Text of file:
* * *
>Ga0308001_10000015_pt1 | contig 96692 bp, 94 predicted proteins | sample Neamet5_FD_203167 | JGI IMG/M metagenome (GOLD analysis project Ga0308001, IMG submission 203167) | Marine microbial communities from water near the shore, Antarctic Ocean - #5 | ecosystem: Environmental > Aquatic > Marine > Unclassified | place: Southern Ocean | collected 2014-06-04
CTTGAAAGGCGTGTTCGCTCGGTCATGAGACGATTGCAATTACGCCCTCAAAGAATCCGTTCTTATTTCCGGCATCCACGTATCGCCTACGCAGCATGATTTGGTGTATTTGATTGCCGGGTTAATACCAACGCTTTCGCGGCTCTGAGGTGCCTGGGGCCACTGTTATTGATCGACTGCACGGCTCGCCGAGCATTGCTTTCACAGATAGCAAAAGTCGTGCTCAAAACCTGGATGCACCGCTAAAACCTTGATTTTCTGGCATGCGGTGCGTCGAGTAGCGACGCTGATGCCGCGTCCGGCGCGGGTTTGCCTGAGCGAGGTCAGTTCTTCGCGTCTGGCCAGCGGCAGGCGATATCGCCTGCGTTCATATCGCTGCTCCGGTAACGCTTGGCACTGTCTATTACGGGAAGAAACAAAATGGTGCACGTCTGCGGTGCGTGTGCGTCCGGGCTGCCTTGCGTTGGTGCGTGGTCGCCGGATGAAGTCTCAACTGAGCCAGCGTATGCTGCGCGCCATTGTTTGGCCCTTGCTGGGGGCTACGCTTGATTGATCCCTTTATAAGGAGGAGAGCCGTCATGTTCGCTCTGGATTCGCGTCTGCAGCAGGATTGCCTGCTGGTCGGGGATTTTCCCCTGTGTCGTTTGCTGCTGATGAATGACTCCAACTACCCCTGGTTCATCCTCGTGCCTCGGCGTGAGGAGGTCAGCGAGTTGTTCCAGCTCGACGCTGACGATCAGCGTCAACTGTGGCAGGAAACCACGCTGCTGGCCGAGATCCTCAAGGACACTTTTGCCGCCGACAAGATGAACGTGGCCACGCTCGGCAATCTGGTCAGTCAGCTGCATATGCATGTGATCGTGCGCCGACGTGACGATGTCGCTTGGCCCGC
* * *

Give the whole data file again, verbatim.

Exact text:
>Ga0308001_10000015_pt1 | contig 96692 bp, 94 predicted proteins | sample Neamet5_FD_203167 | JGI IMG/M metagenome (GOLD analysis project Ga0308001, IMG submission 203167) | Marine microbial communities from water near the shore, Antarctic Ocean - #5 | ecosystem: Environmental > Aquatic > Marine > Unclassified | place: Southern Ocean | collected 2014-06-04
CTTGAAAGGCGTGTTCGCTCGGTCATGAGACGATTGCAATTACGCCCTCAAAGAATCCGTTCTTATTTCCGGCATCCACGTATCGCCTACGCAGCATGATTTGGTGTATTTGATTGCCGGGTTAATACCAACGCTTTCGCGGCTCTGAGGTGCCTGGGGCCACTGTTATTGATCGACTGCACGGCTCGCCGAGCATTGCTTTCACAGATAGCAAAAGTCGTGCTCAAAACCTGGATGCACCGCTAAAACCTTGATTTTCTGGCATGCGGTGCGTCGAGTAGCGACGCTGATGCCGCGTCCGGCGCGGGTTTGCCTGAGCGAGGTCAGTTCTTCGCGTCTGGCCAGCGGCAGGCGATATCGCCTGCGTTCATATCGCTGCTCCGGTAACGCTTGGCACTGTCTATTACGGGAAGAAACAAAATGGTGCACGTCTGCGGTGCGTGTGCGTCCGGGCTGCCTTGCGTTGGTGCGTGGTCGCCGGATGAAGTCTCAACTGAGCCAGCGTATGCTGCGCGCCATTGTTTGGCCCTTGCTGGGGGCTACGCTTGATTGATCCCTTTATAAGGAGGAGAGCCGTCATGTTCGCTCTGGATTCGCGTCTGCAGCAGGATTGCCTGCTGGTCGGGGATTTTCCCCTGTGTCGTTTGCTGCTGATGAATGACTCCAACTACCCCTGGTTCATCCTCGTGCCTCGGCGTGAGGAGGTCAGCGAGTTGTTCCAGCTCGACGCTGACGATCAGCGTCAACTGTGGCAGGAAACCACGCTGCTGGCCGAGATCCTCAAGGACACTTTTGCCGCCGACAAGATGAACGTGGCCACGCTCGGCAATCTGGTCAGTCAGCTGCATATGCATGTGATCGTGCGCCGACGTGACGATGTCGCTTGGCCCGC